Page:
2017: CBLDF Takes Legal Action

December 28, 2017
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CBLDFlogoCBLDF’s legal efforts in 2017 protected our community, overturned unconstitu-tional laws, and preserved the right to free expression. Some highlights:

California’s “Autograph Law”

The Fund helped facilitate the replacement of California’s flawed autograph law, protecting the rights of comics retailers, artists, and bookstores.

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Tobinick v. Novella

CBLDF joined a Media Coalition amicus brief in Tobinick v. Novella, and the court upheld our assertion that speech hosted on a website that also displays ads does not automatically become “commercial speech,” a category of speech that has less protection. This is a valuable victory for creators who publish comics online!

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Virginia’s “Beloved Bill”

CBLDF continued battling the so-called “Beloved bill” in Virginia, which would have required schools to warn parents about materials containing “sexually explicit” content. The latest bill was vetoed by the governor.

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Florida Superintendent’s Ban of “Inappropriate” Books

CBLDF is defending vast swathes of library and classroom materials in Dixie County, Florida, where an order from the superintendent targets for removal any library materials, textbooks, or supplemental texts that contain “profanity, cursing, or inappropriate subject matter.”

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New Hampshire Parental Notification Bill

We joined the National Coalition Against Censorship to protest H.B. 103, an overly broad New Hampshire law that was intended to regulate sex education but was so vaguely worded that it could impact books in other courses, including comics.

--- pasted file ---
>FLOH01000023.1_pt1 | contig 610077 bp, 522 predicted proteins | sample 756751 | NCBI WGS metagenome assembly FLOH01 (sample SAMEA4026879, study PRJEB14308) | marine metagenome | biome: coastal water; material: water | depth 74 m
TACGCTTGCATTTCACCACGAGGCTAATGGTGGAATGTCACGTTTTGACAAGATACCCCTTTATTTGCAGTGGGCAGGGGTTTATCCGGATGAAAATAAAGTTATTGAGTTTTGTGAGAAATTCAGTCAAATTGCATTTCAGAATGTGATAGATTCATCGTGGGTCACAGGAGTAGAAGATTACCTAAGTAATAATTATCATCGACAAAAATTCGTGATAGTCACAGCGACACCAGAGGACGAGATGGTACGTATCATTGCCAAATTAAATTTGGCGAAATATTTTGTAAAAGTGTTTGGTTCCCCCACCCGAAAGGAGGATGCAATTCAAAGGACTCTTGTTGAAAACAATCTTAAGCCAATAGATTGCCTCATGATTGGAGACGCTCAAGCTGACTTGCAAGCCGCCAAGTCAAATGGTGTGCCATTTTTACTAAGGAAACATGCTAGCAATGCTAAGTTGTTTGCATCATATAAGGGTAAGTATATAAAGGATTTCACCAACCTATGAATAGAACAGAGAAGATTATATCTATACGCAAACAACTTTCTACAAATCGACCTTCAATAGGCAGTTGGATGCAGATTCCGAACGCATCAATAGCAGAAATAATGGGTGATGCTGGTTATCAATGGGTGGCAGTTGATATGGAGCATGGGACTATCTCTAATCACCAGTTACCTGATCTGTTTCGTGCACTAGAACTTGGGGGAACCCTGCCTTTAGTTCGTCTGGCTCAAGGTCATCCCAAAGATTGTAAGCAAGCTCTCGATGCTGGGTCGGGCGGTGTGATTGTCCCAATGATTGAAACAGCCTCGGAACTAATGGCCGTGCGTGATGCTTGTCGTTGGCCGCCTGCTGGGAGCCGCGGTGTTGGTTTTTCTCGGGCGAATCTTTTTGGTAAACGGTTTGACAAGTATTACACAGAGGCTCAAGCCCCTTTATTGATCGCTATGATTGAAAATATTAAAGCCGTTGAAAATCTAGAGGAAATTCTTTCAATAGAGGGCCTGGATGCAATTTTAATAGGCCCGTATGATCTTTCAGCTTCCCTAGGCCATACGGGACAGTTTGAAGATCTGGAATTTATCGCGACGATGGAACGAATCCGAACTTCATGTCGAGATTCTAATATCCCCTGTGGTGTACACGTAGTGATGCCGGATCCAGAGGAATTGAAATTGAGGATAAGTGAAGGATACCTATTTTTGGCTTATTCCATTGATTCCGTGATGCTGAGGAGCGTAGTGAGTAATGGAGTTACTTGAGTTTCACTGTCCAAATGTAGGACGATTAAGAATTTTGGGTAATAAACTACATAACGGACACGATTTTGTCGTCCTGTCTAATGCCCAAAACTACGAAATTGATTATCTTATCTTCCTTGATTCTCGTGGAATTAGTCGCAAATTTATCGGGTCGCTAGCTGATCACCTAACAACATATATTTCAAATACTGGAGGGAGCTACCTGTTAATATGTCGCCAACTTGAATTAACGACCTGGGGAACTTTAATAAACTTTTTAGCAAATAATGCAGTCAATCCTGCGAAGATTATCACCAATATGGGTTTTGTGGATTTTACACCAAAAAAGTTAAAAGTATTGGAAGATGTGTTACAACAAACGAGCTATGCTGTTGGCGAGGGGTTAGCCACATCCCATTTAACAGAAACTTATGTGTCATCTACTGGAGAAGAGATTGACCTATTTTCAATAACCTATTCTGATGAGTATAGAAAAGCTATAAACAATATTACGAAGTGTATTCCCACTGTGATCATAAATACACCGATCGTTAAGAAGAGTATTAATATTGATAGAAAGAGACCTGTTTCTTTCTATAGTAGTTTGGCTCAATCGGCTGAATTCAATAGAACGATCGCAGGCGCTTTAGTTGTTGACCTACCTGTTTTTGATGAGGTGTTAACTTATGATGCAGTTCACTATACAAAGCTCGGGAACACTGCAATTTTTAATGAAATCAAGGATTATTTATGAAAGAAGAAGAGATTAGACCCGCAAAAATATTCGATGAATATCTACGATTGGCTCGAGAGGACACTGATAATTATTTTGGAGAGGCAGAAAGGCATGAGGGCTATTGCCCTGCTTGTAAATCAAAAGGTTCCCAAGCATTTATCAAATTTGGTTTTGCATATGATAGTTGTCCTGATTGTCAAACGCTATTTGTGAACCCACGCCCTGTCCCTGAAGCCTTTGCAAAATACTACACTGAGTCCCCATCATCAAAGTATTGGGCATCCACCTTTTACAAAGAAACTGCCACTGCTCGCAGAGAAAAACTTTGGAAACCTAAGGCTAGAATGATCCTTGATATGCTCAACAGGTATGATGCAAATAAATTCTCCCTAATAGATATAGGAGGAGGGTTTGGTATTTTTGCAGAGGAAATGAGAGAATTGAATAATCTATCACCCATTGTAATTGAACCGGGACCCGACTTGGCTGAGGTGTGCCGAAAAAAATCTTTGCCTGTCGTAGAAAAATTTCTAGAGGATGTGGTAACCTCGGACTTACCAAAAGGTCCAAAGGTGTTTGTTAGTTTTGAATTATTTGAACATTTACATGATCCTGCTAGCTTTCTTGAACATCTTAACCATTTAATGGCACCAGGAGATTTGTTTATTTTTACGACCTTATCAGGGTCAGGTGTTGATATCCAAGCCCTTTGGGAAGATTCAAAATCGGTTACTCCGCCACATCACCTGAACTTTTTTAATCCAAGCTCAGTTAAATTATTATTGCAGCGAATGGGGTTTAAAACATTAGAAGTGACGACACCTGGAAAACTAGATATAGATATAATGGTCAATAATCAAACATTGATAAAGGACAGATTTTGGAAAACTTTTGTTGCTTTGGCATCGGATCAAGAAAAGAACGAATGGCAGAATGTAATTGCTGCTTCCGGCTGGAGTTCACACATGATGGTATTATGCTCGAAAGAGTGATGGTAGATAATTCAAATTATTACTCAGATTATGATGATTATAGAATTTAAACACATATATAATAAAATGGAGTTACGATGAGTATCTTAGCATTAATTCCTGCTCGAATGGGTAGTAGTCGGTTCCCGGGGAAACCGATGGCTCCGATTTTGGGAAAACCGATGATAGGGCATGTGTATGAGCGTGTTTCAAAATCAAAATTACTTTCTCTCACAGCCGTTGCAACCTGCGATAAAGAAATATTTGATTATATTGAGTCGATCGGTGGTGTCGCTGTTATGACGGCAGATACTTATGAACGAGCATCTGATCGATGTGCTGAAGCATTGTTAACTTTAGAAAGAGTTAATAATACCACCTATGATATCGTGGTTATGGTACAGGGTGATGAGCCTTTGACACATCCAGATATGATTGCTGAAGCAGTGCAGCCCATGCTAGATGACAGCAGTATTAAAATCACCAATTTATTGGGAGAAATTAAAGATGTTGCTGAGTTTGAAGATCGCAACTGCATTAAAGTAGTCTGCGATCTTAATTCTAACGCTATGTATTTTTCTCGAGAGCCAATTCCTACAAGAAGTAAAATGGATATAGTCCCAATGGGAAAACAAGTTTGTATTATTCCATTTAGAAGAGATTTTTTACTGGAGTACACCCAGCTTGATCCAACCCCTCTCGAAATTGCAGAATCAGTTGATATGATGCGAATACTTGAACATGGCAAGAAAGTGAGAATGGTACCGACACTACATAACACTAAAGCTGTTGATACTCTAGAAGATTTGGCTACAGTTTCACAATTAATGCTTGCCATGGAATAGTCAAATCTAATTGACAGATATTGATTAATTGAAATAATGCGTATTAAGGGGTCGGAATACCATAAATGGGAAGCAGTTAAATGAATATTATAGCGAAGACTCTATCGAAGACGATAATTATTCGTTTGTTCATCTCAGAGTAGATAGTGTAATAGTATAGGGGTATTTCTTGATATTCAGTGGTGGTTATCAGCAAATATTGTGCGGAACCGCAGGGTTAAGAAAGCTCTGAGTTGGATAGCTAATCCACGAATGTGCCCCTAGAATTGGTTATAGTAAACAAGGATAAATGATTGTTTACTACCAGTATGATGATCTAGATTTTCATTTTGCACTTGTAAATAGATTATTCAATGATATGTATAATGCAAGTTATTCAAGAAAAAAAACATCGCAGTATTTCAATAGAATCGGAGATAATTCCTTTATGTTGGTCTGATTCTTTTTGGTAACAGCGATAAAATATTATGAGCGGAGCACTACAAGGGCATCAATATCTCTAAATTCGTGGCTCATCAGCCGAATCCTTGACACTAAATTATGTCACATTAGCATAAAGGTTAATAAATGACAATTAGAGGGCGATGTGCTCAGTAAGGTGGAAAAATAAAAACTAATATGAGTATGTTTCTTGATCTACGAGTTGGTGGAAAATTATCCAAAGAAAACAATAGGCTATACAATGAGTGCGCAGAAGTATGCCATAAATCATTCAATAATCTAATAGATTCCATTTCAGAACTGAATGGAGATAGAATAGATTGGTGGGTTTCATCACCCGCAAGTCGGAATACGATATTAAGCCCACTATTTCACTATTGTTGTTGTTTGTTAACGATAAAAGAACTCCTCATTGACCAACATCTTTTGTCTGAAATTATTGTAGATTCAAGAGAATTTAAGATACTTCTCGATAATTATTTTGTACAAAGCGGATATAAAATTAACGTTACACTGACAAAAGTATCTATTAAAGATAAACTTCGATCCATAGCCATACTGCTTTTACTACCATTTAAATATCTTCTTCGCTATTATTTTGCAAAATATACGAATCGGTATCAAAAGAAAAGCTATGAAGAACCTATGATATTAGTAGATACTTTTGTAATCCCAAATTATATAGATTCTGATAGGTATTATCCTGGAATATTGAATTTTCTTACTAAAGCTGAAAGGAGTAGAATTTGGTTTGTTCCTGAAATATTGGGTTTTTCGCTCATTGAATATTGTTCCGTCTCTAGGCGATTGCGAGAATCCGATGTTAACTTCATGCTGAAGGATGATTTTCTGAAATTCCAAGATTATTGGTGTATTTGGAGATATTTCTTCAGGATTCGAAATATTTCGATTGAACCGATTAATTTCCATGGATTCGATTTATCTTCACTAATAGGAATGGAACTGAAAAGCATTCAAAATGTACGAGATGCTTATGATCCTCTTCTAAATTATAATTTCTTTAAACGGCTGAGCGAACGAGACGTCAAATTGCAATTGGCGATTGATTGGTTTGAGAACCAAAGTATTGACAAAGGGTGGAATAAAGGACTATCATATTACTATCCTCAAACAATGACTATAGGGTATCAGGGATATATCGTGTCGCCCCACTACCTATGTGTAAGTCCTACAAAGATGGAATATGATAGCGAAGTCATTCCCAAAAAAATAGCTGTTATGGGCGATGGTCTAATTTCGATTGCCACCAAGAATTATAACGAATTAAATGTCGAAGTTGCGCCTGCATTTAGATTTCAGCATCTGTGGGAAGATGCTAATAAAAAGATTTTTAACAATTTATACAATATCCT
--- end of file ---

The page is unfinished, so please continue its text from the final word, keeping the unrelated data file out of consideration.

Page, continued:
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Anti-Science Bills

We joined coalition efforts to protest anti-science bills in Florida, Oklahoma, and South Dakota.

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The Slants

The Slants

Lee v. Tam

We joined a Cato Institute-led amicus brief in Lee v. Tam, a case in which the Supreme Court unani-mously struck down portions of the Lanham Act and upheld an activist Asian-American band’s right to an “offensive” trademark.

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U.S. Immigration Ban

CBLDF joined dozens of organizations to oppose President Donald J. Trump’s immigration ban on individuals from predominantly Muslim countries. Such a ban would impact creative freedom, collaboration, and the free flow of ideas.

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DHS Password Policy

CBLDF joined a massive coalition to condemn a Department of Homeland Security proposal that would require non-citizens to provide their social media passwords as a condition of entering the United States. The policy would invade the privacy of foreign nationals and everyone in their social networks, including millions of U.S. citizens. The proposal also could impact U.S. citizens as other nations emulate DHS’s practices. The overly broad policy puts comics creators and convention-goers participating in events domestically and abroad at risk.

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To find out more about what CBLDF did to defend comics and the right to read in 2017, check out our annual report here.

Help support CBLDF’s important First Amendment work by visiting the Rewards Zonemaking a donation, or becoming a member of CBLDF!

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